1909 - ONE HUNDRED YEARS AGO
Jefferson Park was home to “Tent City” In 1909, Dick Hall brought his mother and older brother John to Tucson. His mother was suffering from tuberculosis. He was seeking treatment for her in the dry desert. He could not afford the private sanatoriums or the hospitals—St Mary’s or the old Whitewell on North First Avenue. So he took her to “tent city” also called ‘tentville”. Canvas dwellings for “lungers”, as the tubercular patients were known. That community was located on the desert land north of Speedway between First and Campbell avenues. John describes what it was like in the summer 1978 edition of the Journal of Arizona History. “When a sick person needed a place to live, beginning about the turn of the century, he somehow got a tent set up in this area. The streets were unpaved and consequently it was very dusty. The invalids were too sick to work. The nights were heartbreaking, and as one walked along the dark streets, he heard coughing from every tent. It was truly a place of lost souls and lingering death.” The tent the Halls rented was on Park Avenue three blocks north of Speedway. It was “one of the better sort, having a wood floor, wooden sides, a steel roof three feet above the canvas and two cottonwood trees which gave us some shade.” Thirty-five feet behind their tent was a one-hole toilet. Water came from an outside faucet and was supplied by a shallow well owned by the landlords. Kerosene lighted the lamps at night.
This information taken from: Another Tucson, by Bonny Henry, AZ Daily Star, 1992
1924 - Hoofbeats to the southeast
Polo was brought in to the Arizona territory by the US Calvary units. And, until the start of World War II it was kept alive at the U of A Calvary ROTC program. Important polo fields were located just north and east of what is now Jefferson Park. To the east Leighton Kramer build a polo field (Catalina Field) east of Campbell north of Elm. It had stands to hold 1000 people and in 1925 was the site of the first “La Fiesta de Los Vaqueros”.
To the north were located the U of A polo fields that are shown in the accompanying photographs. The U of A polo team became quite a powerhouse. It was the first sport to bring national recognition to the U of A. The 1924 team captured the Western Collegiate Championship and traveled to the east coast to present U.S. President Calvin Coolidge with a cowboy hat.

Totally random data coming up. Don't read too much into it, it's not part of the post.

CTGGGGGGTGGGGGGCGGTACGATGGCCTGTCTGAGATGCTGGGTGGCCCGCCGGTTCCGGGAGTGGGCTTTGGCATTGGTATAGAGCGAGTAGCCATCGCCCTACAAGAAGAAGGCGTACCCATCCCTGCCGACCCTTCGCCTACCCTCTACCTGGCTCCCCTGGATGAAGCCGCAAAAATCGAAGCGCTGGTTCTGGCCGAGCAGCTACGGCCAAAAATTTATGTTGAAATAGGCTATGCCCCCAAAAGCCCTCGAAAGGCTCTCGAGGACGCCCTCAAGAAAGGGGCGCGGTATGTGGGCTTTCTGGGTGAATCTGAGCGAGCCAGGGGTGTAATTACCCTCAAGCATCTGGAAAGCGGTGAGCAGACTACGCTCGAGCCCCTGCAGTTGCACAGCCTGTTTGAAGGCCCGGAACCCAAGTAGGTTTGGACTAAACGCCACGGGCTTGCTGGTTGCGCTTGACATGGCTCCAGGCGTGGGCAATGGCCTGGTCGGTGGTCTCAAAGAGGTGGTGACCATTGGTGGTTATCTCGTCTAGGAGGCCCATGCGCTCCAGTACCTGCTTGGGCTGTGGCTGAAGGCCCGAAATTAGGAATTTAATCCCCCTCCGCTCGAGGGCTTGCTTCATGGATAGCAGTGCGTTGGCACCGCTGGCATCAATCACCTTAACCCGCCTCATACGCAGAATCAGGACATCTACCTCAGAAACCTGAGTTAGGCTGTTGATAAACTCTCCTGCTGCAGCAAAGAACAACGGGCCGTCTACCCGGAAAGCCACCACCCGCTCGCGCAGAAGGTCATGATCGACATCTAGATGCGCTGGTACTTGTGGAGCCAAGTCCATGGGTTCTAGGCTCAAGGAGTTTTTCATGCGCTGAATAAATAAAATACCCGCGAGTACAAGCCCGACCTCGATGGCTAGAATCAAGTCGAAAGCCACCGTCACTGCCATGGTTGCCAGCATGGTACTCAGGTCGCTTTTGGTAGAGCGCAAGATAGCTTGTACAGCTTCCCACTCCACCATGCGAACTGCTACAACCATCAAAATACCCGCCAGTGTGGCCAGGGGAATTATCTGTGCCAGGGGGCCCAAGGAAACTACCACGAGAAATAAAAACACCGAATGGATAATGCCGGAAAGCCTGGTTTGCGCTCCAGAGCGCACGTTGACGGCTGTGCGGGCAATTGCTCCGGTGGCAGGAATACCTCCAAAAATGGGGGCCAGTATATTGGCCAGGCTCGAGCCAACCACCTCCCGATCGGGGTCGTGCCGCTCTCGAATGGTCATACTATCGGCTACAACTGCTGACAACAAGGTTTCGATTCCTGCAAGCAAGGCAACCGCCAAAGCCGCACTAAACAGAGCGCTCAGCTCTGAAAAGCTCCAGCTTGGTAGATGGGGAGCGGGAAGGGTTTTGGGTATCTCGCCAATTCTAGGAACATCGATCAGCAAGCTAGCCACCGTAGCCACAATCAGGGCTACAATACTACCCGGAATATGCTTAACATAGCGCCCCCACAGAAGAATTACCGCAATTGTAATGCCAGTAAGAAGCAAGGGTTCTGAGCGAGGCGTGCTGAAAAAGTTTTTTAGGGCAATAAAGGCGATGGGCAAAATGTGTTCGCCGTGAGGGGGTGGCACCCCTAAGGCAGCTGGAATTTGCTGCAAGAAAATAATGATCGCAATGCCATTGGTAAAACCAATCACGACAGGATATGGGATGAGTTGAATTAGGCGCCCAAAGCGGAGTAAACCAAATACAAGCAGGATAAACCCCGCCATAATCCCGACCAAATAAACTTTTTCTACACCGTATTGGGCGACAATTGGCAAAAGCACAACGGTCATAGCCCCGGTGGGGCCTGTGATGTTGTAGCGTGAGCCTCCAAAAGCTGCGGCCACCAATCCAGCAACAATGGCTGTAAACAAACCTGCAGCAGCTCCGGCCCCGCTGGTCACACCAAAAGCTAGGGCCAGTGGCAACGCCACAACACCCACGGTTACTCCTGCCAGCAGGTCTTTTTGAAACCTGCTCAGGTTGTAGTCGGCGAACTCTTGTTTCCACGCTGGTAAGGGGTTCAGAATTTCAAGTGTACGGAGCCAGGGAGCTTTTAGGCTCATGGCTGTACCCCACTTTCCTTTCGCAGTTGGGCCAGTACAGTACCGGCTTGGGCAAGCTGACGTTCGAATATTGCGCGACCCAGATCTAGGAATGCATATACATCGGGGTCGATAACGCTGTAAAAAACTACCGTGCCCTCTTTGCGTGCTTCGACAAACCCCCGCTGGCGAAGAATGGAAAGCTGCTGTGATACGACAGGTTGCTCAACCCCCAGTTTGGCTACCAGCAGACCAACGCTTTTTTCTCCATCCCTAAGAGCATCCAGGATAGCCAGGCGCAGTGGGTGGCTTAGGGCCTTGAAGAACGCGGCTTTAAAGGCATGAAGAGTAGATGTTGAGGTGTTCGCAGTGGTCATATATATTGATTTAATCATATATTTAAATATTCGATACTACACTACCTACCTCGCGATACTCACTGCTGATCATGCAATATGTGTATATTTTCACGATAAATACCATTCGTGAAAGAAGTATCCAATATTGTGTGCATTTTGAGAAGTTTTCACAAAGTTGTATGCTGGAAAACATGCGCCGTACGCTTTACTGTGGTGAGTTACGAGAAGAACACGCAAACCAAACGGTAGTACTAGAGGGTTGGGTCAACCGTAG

In May 1931 Will Rogers, a polo enthusiast, did a benefit performance at the Fox Theater to raise money to send the U of A team to play Yale. The university earned the nickname “the college on horseback”. The team played such important teams as Princeton, the Army, Oklahoma, and New Mexico.
December 7, 1941 players were getting ready for a game when the terrible news blared from the radio—Pearl Harbor had been bombed. Boys went off to join a mechanized army no longer relying on horses. This was the end of polo at the U of A. By 1944, eighty head of the horses at the U of A had been sold off.
Photo: Courtesy of the Arizona Historical Society/Tucson, BN 207421 Note cars in background that served as seating for the game. (As described by Andrew M. Rumpkey in a 1987 interview)
Photo: Courtesy of the Arizona Historical Society/Tucson, BN 33346
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Police –Division West
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694-6533 (UMC Security)
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Dogs are not allowed in the Jefferson Park schoolyard park as per Tucson Parks and Recreation.
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